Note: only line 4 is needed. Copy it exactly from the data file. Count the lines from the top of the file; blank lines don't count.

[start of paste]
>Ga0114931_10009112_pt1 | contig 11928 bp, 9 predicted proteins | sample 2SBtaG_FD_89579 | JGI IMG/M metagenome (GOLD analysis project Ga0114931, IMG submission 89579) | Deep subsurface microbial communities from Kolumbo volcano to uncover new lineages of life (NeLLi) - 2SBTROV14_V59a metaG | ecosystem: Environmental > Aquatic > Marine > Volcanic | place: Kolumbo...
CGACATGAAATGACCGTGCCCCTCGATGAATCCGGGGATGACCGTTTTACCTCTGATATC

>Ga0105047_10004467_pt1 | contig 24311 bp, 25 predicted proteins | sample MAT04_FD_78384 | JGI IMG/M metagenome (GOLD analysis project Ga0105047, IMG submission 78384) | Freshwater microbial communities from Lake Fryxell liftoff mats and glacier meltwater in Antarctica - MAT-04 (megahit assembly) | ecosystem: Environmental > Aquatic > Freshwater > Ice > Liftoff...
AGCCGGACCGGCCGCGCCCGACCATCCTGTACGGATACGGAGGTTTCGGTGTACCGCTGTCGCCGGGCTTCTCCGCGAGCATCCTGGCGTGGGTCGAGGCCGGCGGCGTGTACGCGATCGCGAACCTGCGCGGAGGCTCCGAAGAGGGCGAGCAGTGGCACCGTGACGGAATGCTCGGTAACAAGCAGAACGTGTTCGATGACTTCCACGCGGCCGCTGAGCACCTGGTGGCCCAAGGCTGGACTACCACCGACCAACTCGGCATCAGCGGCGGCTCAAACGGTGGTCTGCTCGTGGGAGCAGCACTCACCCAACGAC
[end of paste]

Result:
AGCCGGACCGGCCGCGCCCGACCATCCTGTACGGATACGGAGGTTTCGGTGTACCGCTGTCGCCGGGCTTCTCCGCGAGCATCCTGGCGTGGGTCGAGGCCGGCGGCGTGTACGCGATCGCGAACCTGCGCGGAGGCTCCGAAGAGGGCGAGCAGTGGCACCGTGACGGAATGCTCGGTAACAAGCAGAACGTGTTCGATGACTTCCACGCGGCCGCTGAGCACCTGGTGGCCCAAGGCTGGACTACCACCGACCAACTCGGCATCAGCGGCGGCTCAAACGGTGGTCTGCTCGTGGGAGCAGCACTCACCCAACGAC